After nearly three decades, dozens of devastating mass shootings, and thousands of deaths from gun violence, Congress overcame a longstanding Republican-led blockade on gun control and finally sent a significant gun reform bill to the president’s desk.
On Friday afternoon, the U.S. House passed the so-called Bipartisan Safer Communities Act. The Senate—where negotiations to craft the bill took place—first passed the legislation on Thursday night.
In both chambers, solid bipartisan majorities approved the bill. In the Senate, 15 GOP senators joined with all 50 Democrats to advance the bill, easily clearing the chamber’s 60-vote threshold for passing bills.
In the House, where the GOP is more conservative, 14 Republican lawmakers voted with all Democrats to pass the bill by a 234 to 193 margin.
The legislation that President Joe Biden will soon sign into law is hardly the comprehensive gun reform package that Democrats have been pushing to enact for decades. But the bill does make key changes to federal gun policy that advocates and experts believe will meaningfully address the nation’s epidemic of gun violence.
Notably, the bill would beef up background checks for prospective firearm buyers between the ages of 18 and 21 years old—a weakness that got more attention after the recent mass shootings in Buffalo and Uvalde, Texas, which were both committed by 18-year-old men.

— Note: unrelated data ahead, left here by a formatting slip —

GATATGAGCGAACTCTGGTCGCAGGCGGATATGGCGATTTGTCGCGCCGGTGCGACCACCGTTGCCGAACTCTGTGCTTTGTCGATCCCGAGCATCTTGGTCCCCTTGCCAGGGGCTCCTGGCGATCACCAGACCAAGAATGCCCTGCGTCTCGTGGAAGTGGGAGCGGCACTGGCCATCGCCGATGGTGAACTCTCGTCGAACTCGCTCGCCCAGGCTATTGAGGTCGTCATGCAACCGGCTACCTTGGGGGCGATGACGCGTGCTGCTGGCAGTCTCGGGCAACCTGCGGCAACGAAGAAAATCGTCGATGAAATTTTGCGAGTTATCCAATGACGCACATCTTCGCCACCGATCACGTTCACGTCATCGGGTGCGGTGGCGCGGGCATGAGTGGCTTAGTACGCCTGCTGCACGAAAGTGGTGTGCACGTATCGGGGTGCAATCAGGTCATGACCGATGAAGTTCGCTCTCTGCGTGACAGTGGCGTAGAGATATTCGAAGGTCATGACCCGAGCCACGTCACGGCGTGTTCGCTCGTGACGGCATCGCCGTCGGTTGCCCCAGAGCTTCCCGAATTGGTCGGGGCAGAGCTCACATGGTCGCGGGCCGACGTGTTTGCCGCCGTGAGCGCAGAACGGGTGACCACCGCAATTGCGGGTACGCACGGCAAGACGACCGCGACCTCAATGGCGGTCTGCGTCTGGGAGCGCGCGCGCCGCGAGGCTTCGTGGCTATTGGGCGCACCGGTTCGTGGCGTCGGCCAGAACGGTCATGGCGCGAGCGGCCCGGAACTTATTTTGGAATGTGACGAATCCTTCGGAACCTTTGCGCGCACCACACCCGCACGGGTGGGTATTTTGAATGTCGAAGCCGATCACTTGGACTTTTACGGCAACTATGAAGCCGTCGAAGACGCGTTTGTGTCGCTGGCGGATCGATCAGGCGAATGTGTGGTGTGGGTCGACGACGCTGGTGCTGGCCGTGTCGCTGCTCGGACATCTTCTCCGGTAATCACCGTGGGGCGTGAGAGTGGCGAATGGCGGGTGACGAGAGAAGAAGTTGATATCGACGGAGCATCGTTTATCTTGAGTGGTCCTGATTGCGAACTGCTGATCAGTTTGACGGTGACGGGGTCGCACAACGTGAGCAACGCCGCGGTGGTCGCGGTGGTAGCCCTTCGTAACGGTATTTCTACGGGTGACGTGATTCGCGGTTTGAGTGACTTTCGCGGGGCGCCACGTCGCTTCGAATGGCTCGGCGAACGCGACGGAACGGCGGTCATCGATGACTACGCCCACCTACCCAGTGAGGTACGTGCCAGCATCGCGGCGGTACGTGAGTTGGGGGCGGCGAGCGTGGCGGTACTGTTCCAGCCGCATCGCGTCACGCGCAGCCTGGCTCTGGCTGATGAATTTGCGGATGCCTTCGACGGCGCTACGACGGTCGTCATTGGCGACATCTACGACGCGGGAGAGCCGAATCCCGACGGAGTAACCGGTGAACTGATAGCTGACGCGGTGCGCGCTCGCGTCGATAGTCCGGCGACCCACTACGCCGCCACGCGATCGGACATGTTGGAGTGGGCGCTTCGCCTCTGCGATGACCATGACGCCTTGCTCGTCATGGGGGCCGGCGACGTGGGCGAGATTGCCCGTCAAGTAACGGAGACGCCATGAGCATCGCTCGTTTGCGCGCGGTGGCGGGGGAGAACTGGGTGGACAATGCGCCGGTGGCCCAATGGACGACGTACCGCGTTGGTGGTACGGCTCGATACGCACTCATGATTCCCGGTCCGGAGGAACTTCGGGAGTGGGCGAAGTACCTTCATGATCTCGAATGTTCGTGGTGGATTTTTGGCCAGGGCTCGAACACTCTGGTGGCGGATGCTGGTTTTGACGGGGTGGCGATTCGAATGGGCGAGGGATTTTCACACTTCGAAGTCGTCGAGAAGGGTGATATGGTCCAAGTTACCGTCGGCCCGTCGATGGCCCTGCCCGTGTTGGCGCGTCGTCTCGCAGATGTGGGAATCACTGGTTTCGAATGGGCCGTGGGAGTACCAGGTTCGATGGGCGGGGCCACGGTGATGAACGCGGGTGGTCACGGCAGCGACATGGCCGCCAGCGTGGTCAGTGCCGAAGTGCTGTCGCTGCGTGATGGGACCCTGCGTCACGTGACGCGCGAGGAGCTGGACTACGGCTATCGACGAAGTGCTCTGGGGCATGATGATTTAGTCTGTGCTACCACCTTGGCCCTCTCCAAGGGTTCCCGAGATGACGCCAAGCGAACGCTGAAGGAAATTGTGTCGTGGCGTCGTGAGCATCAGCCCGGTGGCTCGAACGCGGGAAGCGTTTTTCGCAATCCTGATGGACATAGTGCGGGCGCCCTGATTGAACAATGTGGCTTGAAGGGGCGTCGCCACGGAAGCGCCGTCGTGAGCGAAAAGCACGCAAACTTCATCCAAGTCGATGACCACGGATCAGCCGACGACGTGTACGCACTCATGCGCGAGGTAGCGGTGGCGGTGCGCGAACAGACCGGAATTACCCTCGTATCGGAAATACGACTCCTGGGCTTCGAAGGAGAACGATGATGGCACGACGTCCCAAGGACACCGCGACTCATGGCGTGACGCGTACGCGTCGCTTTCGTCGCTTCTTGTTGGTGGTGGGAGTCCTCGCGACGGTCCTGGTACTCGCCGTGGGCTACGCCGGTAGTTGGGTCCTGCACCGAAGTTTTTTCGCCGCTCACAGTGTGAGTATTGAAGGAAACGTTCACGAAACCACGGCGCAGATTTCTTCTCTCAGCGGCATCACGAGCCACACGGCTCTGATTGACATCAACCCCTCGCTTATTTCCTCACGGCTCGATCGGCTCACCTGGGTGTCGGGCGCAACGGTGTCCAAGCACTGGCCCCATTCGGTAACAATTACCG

Beyond that, the legislation finally closes the so-called “boyfriend loophole,” which excluded dating partners from the law that blocks those convicted of domestic violence against a spouse from buying firearms. And the bill contains funding to encourage states to enact rules known as “red flag” laws that temporarily block access to guns for people considered a danger to themselves or others.
In a bid to attract GOP support, the legislation also includes billions of dollars to address what some Republicans have pointed to as the root causes of mass shootings: deficiencies in school security and a national mental health crisis.
The lead Senate Democratic negotiator, Sen. Chris Murphy (D-CT), called the bill “a compromise.”
"It doesn't do everything I want,” he said on Thursday night. “But what we are doing will save thousands of lives without violating anyone's Second Amendment rights."